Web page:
Nick Ferraro started out as an Elvis tribute act around his native Philadelphia in 1986. On October 19, 2009, wearing his full Vegas Elvis costume, he went to see Bruce Springsteen at the Spectrum in Philadelphia. Spotting Ferraro in the crowd, Springsteen launched into “All Shook Up” before pulling him on stage to join in. As the song finished, Ferraro – perhaps enjoying his moment of glory a little too much – started singing “Blue Suede Shoes” before Springsteen politely took the mic off him, ushering him off stage with the legend, “Elvis has left the building.”
Today, Ferraro – dubbed “the Philly Elvis” by Springsteen that night – recounts his impromptu performance with the Boss while sitting on a park bench, accompanied by his wife Dotty. Dressed in a grey sweatshirt, tucking into a hot dog, Ferraro is an unassuming figure – a middle aged man, although one with a unique story to tell, and among many fans who’ve supplied videos, photographs and audio recordings for this project, compiled by director Baillie Walsh into a good-natured exploration of the relationship between Springsteen and his audience.
It’s hardly a revelation, but Walsh’s film reminds us that – as with Dylan’s Bobcats and Neil Young’s Rusties – Springsteen’s fanbase is predominantly blue collar. The kitchens and living rooms we see here are from busy family homes, with photos tacked onto fridge doors, books stacked untidily on shelves and rugs protecting sofas from a multitude of spillages. Fledge, an Englishman, sitting in what looks like his shed, nurses a bottle of beer as he tells the camera how he and his wife saved up for 20 years to go on a “Bruce trip” to see Springsteen at Madison Square Garden and, thanks to a random act of philanthropy by a member of Springsteen’s entourage, found their way-back-in-the-rafters tickets upgraded to the front row. Here’s Theresa, an American housewife, who’s seen Springsteen live over 30 times since 1983, and is proud to bursting that her 10 year-old son’s favourite Bruce song is “Death To My Hometown”. Here’s Kitty, who drives a truck and likes nothing better than listening to Nebraska as she “drives through the desert”. And here’s John Magnusson, a busker, who relives for the camera the day he jammed with Springsteen on the streets of Copenhagen in 1988. “We are the people in his songs,” explains middle-aged suburban housewife Kate. These are normal people living normal lives: no Gold Circle access or VIP bar for them, and arguably no one is better qualified to explain Springsteen’s enduring appeal.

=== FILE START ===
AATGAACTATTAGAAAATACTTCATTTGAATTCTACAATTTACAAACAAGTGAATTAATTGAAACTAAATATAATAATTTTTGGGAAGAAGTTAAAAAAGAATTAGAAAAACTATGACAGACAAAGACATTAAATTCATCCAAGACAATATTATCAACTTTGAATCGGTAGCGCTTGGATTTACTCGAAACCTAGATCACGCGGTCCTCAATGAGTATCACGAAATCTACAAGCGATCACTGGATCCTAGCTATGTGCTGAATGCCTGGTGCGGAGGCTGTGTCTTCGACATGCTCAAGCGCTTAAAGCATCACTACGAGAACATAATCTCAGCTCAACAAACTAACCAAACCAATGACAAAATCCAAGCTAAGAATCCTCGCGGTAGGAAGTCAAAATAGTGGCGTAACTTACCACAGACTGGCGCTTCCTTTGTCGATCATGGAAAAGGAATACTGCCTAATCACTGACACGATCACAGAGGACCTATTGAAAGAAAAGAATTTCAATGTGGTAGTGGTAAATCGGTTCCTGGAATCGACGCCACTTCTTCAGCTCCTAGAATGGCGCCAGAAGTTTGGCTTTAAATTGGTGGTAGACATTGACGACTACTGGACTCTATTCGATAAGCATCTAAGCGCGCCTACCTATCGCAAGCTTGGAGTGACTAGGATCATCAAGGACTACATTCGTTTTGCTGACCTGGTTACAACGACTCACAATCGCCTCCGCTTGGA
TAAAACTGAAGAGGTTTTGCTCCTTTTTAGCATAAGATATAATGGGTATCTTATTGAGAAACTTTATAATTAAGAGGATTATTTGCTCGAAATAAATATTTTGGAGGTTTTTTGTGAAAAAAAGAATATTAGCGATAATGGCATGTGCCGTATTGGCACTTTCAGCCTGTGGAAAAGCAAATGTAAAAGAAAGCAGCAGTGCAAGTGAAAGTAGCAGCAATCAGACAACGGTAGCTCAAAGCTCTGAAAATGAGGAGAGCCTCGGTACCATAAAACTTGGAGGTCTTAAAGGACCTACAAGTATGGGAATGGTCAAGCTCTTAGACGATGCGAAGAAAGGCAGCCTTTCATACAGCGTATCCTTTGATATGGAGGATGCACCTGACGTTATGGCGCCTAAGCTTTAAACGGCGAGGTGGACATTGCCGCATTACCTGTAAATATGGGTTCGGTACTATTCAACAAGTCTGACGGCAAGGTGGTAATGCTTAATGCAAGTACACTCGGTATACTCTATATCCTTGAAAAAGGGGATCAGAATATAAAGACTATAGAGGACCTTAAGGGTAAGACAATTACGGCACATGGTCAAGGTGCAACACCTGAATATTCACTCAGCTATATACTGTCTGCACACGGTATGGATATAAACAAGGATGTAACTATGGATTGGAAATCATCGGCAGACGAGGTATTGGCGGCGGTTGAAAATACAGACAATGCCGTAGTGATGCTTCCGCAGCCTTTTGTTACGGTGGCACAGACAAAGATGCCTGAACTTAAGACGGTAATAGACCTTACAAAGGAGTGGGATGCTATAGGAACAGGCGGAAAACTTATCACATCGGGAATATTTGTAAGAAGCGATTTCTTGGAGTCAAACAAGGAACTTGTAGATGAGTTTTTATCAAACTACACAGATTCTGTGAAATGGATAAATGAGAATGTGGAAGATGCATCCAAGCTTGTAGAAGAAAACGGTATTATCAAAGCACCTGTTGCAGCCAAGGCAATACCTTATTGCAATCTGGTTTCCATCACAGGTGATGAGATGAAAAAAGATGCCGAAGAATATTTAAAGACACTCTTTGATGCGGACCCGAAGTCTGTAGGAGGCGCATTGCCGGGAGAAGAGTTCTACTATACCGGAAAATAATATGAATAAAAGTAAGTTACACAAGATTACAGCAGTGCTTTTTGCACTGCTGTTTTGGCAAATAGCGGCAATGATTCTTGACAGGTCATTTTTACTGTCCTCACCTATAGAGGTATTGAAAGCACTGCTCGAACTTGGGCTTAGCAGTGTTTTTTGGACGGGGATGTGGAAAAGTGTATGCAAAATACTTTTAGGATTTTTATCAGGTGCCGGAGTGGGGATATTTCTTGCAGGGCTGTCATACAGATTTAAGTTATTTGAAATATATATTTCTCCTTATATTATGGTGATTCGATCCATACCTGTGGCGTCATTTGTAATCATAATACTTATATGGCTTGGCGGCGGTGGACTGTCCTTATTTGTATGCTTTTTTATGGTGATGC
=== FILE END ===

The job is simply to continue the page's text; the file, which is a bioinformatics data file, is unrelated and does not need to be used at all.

The overall effect of Walsh’s film reminds me of This American Life, the public radio show that specialises in character-driven stories and memoirs. The cast here speak frankly about what it is that Springsteen means to them – “I lost my virginity to ‘Thunder Road’,” says one, while another describes him as “a friend who taught me to be a decent person.” One man breaks down as he speaks about the “sadness and triumph” of Springsteen songs. A Danish fan still cherishes the audio tapes he made when he saw Springsteen live in Copenhagen as a child: “they represent a great day in a nine-year old boy’s life,” he smiles. Indeed, while many of the participants discuss their first exposure to Springsteen – usually on the radio, or via friends or family – the consensus here is that the connection with Springsteen live is the most important. Walsh intercuts the fan recordings with live footage reaching back to Springsteen’s earliest days as a performer. It’s interesting to be reminded, via grainy black and white, how like Dylan circa New Morning he once looked, with his half-grown beard and harmonica strapped round his neck. But its also intriguing to see how little Springsteen engages with his audience in this footage – it’s not until later that we meet a more assured and inclusive performer.
“We’re here for one reason, because you’re here,” Springsteen announces in one of the film’s up-to-date live clips, reinforcing the close bond between the artist and his audience. The crowd roar their approval. But not everyone at his shows is necessarily so enamoured with the Boss. Spare a thought for David, the long-suffering partner of a die-hard Springsteen fan. Filmed in his living room, David recounts the litany of Boss-based woes he’s endured for his wife’s devotion. “If I could say one thing to Bruce, what would it be?” he considers pragmatically. “Can you make your concerts shorter..?”
Springsteen & I will be broadcast worldwide in cinemas on July 22. More information can be found here.
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